To get all of the shapefile locations, I use find with flags -type f (files type) and name to search for the pattern within the directory. This command goes through the entire set of subdirectories and gets all the .shp files. From there, I iterate over the list of files using for i in..., then pass the value of $i into a similar shp2pgsql as above. However, rather than using flag -p for ‘prepare’, we are now going to use flag -a for ‘append’. This will perform an INSERT INTO utahlirparcels() statement for Postgres, loading in the actual data from the 25 shapefiles.
Spend Time Now To Save Time Later
Like so much of shell scripting, figuring out these commands took longer than I would’ve expected. Certainly, they took longer to figure out than it would’ve taken to copy-paste a shp2pgsql 25 times! But by taking the time upfront to figure out a generic method of looping over shapefiles, the next time (and every time after that) I find myself needing to do this, this code will be available to load multiple shapefiles into Postgis.
With pretty regular frequency I get emails asking if RSiteCatalyst can be used with Microsoft Power BI. While admittedly I’m not a frequent user of the Windows operating system (nor dashboarding tools like Tableau or Power BI), I am pleased to report that it is fact possible to call the Adobe Analytics API with Power BI via RSiteCatalyst!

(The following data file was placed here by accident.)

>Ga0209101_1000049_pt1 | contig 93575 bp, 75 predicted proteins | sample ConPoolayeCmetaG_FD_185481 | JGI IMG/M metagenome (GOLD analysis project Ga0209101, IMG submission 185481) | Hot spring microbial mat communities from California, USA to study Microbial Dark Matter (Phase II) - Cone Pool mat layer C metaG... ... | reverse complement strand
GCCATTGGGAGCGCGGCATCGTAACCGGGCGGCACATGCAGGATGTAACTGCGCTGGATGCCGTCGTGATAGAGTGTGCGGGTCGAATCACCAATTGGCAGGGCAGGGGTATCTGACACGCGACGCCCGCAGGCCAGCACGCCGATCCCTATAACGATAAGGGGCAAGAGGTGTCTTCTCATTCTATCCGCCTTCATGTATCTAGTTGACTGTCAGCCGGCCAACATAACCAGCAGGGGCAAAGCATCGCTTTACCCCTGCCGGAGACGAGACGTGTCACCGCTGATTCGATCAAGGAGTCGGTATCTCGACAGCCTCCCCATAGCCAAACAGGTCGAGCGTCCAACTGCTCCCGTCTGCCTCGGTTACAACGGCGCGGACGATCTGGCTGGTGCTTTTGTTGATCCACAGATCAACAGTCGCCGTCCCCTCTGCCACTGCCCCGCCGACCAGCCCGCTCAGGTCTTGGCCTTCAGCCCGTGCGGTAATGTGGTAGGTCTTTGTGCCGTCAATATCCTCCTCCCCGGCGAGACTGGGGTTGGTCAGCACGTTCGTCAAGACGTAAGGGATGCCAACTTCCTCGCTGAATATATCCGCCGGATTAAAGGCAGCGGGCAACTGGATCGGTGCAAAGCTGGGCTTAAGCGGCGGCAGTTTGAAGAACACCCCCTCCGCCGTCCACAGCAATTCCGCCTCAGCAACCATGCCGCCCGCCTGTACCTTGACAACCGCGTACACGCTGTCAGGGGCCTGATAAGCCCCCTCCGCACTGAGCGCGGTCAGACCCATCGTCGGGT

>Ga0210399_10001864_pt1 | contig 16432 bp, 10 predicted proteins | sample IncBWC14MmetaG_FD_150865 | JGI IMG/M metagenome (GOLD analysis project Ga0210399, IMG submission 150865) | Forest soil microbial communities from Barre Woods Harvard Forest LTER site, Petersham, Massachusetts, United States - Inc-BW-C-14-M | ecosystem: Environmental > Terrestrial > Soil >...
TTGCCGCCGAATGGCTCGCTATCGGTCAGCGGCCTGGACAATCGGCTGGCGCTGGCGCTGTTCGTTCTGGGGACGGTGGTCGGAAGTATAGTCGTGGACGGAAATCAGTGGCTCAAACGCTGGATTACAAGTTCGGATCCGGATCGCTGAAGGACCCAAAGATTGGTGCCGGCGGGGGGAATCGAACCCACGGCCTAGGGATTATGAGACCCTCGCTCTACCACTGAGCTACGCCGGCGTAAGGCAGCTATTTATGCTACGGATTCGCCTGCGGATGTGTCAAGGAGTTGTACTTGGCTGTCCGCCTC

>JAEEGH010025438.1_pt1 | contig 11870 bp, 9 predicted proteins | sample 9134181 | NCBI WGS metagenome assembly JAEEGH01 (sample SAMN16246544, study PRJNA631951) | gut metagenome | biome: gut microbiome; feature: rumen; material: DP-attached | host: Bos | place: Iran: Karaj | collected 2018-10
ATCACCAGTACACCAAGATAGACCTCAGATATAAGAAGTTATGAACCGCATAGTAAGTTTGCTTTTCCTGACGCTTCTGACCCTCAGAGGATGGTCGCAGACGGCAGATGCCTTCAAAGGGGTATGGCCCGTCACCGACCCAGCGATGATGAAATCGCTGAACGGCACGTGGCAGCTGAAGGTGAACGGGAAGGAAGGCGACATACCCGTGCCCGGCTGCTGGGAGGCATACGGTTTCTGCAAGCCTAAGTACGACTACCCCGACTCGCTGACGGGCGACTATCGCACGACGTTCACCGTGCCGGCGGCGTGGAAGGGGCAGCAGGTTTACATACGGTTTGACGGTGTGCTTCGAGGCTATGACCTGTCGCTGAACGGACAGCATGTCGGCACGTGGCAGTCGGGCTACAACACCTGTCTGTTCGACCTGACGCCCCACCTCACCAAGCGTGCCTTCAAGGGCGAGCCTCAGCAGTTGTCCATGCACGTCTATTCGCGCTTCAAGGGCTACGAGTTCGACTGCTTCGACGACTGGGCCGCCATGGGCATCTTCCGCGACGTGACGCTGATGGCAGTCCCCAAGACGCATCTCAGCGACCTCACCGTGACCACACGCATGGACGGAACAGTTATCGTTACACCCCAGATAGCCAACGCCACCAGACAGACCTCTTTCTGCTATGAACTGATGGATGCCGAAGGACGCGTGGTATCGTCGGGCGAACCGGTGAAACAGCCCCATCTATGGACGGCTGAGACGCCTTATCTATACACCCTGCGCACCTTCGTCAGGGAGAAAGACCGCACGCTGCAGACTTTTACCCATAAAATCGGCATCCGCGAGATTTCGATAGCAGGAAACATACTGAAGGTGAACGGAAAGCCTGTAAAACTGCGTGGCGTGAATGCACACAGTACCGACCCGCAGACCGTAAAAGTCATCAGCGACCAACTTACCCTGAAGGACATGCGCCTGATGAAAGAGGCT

Step 1: Call Adobe Analytics API Using Get Data Menu
The majority of getting RSiteCatalyst to work within Power BI desktop is getting the R script correct. From the Get Data menu, choose the More... menu option to bring up all of the data import tools that Power BI defines:
Once you choose ‘R Script’, an input box will open where you can place your RSiteCatalyst function calls:
After hitting ‘OK’, Power BI will evaluate your R code, determining which statements return a data.frame (which is the only allowable data structure imported into Power BI). You can choose which data.frame(s) you want to import from the ‘Navigator’ window:
Once you hit ‘OK’, Power BI imports the data and you can use your Adobe Analytics data just as you would in R with RSiteCatalyst (or, like any other data source like CSV or database…)
While it’s possible to call RSiteCatalyst through Power BI, there are some limitations to keep in mind.
First, RSiteCatalyst will only work with Microsoft Power BI Desktop, which is installed locally on your machine. The Power BI Service, which is more of a shared dashboard/data store environment, does not allow external API calls as part of its security model. So while you can analyze your data locally, you cannot share dashboards to the Power BI Service.
The second limitation I’ve noticed is that Power BI doesn’t read from from a .Renviron file (at least, not from the default Windows location that R GUI reads). So you will need to place your credentials directly in the R script, which is never really ideal (though, may not be a big deal all things considered).
Finally, the R script runs synchronously, so when placing multiple calls in the same R script you will need to wait for all of the data.frame results before you can use them within Power BI. This is the same default behavior within R, sans using Promises or parallelism of some sort, but it’s still important to keep in mind.
Dashboards, Dashboards, Dashboards!
With a few minutes work, I was able to create this rudimentary dashboard (R code):
Someone with more interesting/higher volume data could surely do better. But the most important thing in my opinion is that Microsoft has built an awesome integration with R and that creating dashboards in Power BI is waaaaaay easier than the last time I tried to create a dashboard using Excel and the Adobe Report Builder plugin.